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Globalization and Skill Biased Technical Change: The Implications of Labor Market Rigidities

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Abstract

Traditional Heckscher-Ohlin reasoning predicts that in open economies sector bias of technical change determines wages and may induce firms to lower skill ratios. Skill bias plays a minor role – at best. The paper discusses sufficient conditions for skill bias of ICT nevertheless to be a major source of labor market developments. As it turns out, labor market implications can differ fundamentally depending on factor market institutions: with flexible labor markets, labor market implications fundamentally depend on demand side elasticities, whereas labor market rigidities make the elasticities on the supply side decisive. The latter may also explain why firms actually increase skill ratios.

Suggested Citation

  • Dluhosch, Barbara, 2008. "Globalization and Skill Biased Technical Change: The Implications of Labor Market Rigidities," Economia Internazionale / International Economics, Camera di Commercio Industria Artigianato Agricoltura di Genova, vol. 61(1), pages 25-45.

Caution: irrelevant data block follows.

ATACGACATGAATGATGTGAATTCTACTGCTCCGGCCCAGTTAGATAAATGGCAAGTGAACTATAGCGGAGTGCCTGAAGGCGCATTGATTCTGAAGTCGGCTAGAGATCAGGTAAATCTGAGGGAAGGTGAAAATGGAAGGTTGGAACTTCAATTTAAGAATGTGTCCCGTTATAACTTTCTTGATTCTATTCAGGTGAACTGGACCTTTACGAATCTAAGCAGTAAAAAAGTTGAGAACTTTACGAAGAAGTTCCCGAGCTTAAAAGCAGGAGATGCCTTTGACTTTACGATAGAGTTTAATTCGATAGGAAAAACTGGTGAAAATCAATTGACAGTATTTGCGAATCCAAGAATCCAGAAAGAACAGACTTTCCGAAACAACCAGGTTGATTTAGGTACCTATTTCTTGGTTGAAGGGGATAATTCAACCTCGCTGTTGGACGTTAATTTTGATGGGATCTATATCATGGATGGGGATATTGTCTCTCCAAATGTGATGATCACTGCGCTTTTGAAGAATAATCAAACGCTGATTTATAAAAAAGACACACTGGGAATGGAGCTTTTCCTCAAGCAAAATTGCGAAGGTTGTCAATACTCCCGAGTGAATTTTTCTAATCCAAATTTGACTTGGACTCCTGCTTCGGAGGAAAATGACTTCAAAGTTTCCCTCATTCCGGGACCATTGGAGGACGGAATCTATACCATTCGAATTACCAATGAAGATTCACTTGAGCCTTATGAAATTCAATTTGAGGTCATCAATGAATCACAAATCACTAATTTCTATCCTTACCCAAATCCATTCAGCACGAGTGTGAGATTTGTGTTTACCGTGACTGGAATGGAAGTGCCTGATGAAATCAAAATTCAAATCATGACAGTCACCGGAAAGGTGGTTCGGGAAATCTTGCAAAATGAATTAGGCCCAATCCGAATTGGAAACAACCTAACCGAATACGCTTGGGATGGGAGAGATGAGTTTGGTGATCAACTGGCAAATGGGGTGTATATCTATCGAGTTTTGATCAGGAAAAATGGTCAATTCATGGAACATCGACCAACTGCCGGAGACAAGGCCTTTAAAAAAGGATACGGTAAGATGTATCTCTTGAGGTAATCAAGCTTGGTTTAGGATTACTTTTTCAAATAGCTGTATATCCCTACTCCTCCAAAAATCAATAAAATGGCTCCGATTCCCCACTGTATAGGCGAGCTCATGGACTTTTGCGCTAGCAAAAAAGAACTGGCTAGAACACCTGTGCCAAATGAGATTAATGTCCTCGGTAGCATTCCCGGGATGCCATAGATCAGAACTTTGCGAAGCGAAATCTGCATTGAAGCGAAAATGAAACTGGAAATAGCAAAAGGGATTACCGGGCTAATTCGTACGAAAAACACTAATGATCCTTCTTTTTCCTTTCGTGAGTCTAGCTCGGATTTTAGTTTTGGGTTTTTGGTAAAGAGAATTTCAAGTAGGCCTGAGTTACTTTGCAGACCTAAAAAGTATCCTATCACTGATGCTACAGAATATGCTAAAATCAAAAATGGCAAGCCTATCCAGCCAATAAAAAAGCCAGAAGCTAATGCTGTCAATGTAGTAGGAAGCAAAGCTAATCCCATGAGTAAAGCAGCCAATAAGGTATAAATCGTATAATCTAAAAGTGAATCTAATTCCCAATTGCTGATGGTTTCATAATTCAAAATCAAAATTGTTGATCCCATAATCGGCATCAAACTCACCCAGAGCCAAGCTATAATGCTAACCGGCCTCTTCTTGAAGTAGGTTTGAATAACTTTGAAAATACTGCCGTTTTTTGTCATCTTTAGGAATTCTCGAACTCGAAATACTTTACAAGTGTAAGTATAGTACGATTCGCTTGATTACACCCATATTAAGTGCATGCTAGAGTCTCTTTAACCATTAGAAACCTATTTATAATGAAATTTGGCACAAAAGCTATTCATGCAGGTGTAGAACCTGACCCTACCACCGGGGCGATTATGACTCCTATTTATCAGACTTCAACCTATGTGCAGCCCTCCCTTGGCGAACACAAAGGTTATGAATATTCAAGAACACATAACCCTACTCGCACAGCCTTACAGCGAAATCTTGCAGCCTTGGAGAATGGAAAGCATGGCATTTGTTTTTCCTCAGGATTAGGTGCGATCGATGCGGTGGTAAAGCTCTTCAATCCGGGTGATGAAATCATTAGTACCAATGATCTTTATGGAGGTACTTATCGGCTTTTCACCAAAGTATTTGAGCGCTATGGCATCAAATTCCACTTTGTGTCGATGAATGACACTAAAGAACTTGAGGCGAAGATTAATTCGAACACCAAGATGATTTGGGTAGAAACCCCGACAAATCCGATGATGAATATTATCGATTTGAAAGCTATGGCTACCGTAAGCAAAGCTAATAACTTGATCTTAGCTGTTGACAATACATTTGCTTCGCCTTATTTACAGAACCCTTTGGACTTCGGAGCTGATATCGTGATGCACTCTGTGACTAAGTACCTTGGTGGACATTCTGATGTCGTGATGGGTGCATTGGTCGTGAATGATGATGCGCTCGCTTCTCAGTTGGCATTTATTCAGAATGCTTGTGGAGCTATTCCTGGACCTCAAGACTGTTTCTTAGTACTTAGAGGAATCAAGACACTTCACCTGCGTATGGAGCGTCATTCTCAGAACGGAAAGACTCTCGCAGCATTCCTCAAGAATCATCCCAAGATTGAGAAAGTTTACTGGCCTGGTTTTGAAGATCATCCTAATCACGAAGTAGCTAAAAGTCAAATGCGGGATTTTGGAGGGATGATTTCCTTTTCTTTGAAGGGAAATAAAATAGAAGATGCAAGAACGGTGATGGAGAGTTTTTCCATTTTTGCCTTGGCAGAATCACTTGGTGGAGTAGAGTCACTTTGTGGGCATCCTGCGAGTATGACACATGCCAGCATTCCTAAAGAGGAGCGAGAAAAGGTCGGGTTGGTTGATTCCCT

• Handle: RePEc:ris:ecoint:0042
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    Cited by:

    1. Horgos Daniel, 2012. "International Outsourcing and Wage Rigidity," Global Economy Journal, De Gruyter, vol. 12(2), pages 1-28, June.

    More about this item

    Keywords

    International Trade; Information and Communication Technologies; Labor Markets; Wage Rigidity;

    JEL classification:

    • F16 - International Economics - - Trade - - - Trade and Labor Market Interactions
    • O33 - Economic Development, Innovation, Technological Change, and Growth - - Innovation; Research and Development; Technological Change; Intellectual Property Rights - - - Technological Change: Choices and Consequences; Diffusion Processes

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